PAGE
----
Trust the Master Keys

All our packages are finally signed, pacman itself and our development tools are able to create and verify signatures for some time now. There are still some bits and pieces missing untill we can have package verification enabled by default, but we are almost there.

At some point in time you might want to switch from an untrusted setup to one that magically verifies every package. Sadly it wont be that easy and to be entirely correct paranoid users will even need to reinstall from a signed medium (which does not exist yet) as it is hard to tell if your system was already compromised. I assume most users will instead hope for the best and skip this step.

While pacman can tell you if a package was signed by a private key to a given public key, it will be up to you to decide whether that key can be trusted or not. Due to the nature of the web of trust used in PGP you wont need to verify the key of every single developer. Instead you will only need to trust five of us who have created so called master keys.

Graph of the Arch Linux web of trust

These master keys wont be used to sign packages directly but to sign the keys of every packager. If a packager key is signed by at least three of those master keys PGP will automatically trust this key as well. To sum things up, you will only need to verify five keys once and you are done. You neither need to care about verifying each key nor to kee track of developers joining or leaving the team.

You will find the finger prints of all five master keys on our website. However, it is certainly a good idea to check other sources as well. For all what we know that site could already be compromised. The more clues you can gather to verify a key the better. Here are some hints about what you could verify. But don’t stick to that list, be creative.

  1. Make sure you are accessing that master key website via https.
  2. Verify that the SSL certificate is valid.
  3. You may also check that the certificate is issued by StartCom Ltd. to Aaron Griffin.

Each key holder has also signed their master key with their packager key. Therefore it is useful (and probably easier) to verify these packager keys as well. Let’s see what we can find out about these keys

  1. Some packager keys are verified by CAcert. If you trust those you now know that their email address and name match a real person. Keep in mind that this does not mean that this person is authorized to create packages for Arch Linux.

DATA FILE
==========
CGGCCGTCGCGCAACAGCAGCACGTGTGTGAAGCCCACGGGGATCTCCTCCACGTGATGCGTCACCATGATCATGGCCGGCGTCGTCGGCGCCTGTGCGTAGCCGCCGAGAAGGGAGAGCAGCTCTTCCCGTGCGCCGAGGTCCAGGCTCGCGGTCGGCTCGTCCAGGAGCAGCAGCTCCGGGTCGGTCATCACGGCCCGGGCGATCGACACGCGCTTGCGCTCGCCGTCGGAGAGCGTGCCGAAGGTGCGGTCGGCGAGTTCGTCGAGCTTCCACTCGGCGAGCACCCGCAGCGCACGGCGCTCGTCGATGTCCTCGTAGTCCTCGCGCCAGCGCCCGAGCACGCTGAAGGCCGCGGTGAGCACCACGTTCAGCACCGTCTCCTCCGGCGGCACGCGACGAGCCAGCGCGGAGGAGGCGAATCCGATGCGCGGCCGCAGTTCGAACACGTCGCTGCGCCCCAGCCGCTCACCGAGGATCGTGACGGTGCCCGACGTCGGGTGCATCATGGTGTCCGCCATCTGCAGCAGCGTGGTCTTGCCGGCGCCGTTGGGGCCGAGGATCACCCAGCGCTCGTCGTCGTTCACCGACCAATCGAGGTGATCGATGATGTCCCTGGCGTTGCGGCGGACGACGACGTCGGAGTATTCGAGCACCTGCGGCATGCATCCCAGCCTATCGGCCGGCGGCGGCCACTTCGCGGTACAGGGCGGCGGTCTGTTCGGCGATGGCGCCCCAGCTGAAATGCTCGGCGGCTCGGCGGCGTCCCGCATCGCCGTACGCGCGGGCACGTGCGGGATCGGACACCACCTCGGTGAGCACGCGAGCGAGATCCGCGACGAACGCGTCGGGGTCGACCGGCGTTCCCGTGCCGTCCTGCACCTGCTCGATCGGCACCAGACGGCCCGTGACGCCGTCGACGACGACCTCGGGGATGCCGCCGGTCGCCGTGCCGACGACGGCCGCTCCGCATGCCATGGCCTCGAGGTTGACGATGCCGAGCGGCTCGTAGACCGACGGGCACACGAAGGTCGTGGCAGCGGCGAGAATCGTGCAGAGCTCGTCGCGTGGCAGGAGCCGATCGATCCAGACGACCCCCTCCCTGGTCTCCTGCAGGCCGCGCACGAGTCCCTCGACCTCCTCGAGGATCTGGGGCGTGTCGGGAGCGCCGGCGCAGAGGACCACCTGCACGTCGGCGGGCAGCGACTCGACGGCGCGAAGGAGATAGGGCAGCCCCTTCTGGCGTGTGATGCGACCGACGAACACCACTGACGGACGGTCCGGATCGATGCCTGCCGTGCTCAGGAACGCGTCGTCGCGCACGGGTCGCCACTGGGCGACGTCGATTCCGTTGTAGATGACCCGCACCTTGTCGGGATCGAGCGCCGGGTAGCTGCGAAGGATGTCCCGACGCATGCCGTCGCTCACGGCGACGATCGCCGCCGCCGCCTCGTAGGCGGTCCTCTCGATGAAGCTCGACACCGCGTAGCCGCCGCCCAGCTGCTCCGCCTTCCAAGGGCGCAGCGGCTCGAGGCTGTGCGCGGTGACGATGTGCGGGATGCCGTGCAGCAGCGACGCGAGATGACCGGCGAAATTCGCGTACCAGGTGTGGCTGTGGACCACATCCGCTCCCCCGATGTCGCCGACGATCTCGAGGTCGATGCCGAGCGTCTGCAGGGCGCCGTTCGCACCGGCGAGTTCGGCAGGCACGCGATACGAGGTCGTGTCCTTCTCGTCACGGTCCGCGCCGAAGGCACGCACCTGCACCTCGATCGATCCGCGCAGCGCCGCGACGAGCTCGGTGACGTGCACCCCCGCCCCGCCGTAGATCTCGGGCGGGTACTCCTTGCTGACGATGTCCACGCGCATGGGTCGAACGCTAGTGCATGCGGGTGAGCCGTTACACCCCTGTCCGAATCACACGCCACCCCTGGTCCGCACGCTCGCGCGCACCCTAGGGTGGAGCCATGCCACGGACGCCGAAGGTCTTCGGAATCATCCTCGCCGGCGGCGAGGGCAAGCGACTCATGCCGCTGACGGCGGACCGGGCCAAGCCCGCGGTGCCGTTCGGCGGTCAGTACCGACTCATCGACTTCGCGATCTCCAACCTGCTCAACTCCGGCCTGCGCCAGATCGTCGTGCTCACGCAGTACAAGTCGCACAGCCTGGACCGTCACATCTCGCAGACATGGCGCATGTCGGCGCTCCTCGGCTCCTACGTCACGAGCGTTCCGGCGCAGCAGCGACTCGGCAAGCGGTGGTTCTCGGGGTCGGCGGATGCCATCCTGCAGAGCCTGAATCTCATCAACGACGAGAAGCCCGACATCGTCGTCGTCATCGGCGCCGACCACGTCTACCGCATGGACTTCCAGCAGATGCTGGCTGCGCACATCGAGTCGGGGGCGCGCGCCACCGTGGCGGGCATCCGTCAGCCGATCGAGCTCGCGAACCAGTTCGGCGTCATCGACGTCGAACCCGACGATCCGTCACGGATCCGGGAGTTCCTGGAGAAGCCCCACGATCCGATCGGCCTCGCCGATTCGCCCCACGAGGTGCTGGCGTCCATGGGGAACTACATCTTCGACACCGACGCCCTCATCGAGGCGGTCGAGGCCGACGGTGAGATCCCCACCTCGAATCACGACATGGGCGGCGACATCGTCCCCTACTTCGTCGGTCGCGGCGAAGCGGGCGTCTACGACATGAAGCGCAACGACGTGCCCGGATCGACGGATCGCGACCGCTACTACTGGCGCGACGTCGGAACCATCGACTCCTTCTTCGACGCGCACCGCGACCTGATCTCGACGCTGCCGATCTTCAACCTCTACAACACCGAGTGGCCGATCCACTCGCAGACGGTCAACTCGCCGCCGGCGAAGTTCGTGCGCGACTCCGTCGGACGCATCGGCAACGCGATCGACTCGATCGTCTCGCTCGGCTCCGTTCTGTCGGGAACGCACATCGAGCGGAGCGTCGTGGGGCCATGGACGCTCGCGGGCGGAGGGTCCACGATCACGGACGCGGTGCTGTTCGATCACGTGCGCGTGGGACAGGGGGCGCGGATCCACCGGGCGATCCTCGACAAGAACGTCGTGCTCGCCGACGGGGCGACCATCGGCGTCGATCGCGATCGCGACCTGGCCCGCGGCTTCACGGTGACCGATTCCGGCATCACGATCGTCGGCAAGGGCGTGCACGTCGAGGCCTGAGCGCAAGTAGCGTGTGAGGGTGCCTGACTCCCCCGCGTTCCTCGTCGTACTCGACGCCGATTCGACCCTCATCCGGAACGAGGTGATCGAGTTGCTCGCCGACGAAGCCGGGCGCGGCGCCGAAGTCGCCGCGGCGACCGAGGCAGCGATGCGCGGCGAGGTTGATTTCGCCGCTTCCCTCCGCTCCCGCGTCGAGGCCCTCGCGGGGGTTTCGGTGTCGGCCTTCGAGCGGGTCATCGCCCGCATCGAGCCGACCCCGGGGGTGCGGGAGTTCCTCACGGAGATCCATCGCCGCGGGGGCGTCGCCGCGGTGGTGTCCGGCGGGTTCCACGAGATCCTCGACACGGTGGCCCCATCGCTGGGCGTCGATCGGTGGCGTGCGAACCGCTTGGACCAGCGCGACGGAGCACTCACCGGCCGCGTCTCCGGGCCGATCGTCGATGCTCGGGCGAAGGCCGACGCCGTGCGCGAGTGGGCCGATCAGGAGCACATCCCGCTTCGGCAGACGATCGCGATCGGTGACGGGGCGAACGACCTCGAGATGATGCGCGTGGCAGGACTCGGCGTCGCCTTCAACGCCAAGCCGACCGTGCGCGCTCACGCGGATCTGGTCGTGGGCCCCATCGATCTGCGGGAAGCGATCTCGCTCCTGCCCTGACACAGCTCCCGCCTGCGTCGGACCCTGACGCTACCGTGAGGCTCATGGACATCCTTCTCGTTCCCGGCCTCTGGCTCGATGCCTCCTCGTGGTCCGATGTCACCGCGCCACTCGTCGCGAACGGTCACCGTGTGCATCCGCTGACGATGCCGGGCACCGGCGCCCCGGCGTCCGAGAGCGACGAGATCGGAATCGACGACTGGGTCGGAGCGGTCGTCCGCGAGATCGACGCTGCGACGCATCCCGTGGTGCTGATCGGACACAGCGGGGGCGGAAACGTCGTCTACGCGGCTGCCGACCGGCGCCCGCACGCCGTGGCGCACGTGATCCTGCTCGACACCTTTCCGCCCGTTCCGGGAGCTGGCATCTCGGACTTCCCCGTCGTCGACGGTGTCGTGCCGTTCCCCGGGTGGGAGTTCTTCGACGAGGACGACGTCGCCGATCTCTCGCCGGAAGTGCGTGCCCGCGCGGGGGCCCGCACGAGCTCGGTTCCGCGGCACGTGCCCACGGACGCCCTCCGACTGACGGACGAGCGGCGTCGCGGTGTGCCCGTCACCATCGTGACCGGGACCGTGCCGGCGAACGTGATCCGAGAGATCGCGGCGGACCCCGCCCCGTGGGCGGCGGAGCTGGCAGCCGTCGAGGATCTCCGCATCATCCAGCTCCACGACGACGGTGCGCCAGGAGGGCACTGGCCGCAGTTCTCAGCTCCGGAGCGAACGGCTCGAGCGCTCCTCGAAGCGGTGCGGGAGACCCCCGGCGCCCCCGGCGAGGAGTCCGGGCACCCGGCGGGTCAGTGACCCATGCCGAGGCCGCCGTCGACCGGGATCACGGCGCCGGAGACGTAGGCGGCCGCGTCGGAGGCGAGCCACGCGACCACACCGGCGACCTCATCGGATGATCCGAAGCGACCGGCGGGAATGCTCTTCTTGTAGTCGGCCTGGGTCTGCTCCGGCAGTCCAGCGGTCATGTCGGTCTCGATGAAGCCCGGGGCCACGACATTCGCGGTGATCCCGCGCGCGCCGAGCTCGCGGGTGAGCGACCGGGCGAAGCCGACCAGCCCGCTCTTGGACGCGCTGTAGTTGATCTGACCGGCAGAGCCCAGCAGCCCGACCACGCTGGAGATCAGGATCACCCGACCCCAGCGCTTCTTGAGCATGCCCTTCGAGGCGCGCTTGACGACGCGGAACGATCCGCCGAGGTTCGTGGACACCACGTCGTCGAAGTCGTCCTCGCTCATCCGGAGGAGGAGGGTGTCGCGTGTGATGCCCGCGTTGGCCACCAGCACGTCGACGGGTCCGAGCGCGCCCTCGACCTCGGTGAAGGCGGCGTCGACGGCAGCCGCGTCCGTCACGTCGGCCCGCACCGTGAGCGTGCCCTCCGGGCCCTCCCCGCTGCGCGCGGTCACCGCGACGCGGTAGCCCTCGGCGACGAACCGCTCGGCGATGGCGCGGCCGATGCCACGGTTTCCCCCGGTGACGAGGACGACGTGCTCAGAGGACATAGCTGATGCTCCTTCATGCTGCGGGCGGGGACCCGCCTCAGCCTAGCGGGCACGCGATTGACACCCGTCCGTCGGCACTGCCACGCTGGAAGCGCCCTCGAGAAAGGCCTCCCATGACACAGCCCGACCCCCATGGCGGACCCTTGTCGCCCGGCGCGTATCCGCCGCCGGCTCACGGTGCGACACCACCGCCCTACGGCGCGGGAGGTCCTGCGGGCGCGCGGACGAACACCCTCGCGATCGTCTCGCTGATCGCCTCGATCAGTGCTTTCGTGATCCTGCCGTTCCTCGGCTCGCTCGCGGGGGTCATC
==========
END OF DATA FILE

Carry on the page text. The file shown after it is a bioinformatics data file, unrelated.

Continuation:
2. Some of us have their own homepage where we also publish our keys.:
  3. In that case you can check whether the whois entry matches the person’s name.
  4. If they provide https access check their certificate and the name it was issued to.
  5. Check if that homepage is the one that these developers advertise in their signatures, forum profiles etc..
  6. If they sign their mails to the mailing list you can verify these as well. See if you can find mails from different time periods.
  7. Be a stalker, use your favorite search engine to look up their names, mail address, homepage addresses but also key fingerprints and ids.

These are some basic checks you can quickly do online with a reasonable amount of effort. Of course none of these checks are absolute and even if you do them all you cannot be certain. At some point you will have to ask yourself how much effort and money an attacker would invest in compromising Arch Linux users. This is a general rule for security related topics: you may not be able to make an attack impossible, but you can try to make it too expensive.

Last but not least, if you are too lazy to verify all this yourself, ask someone you trust instead. It is a web of trust after all. This also means that if you went ahead and verified all master keys as good as possible, tell people about it. You may just write a brief blog article about it and quote the key finger prints.

Of course the best way to let everybody know that you have verified someones key is to sign it using your own. But I would advice you to only do so if you have met that key owner in person. That also means: if you ever meet a developer or trusted user: ask them to sign each others key.

I am leaving you with a list of short cuts to start with:

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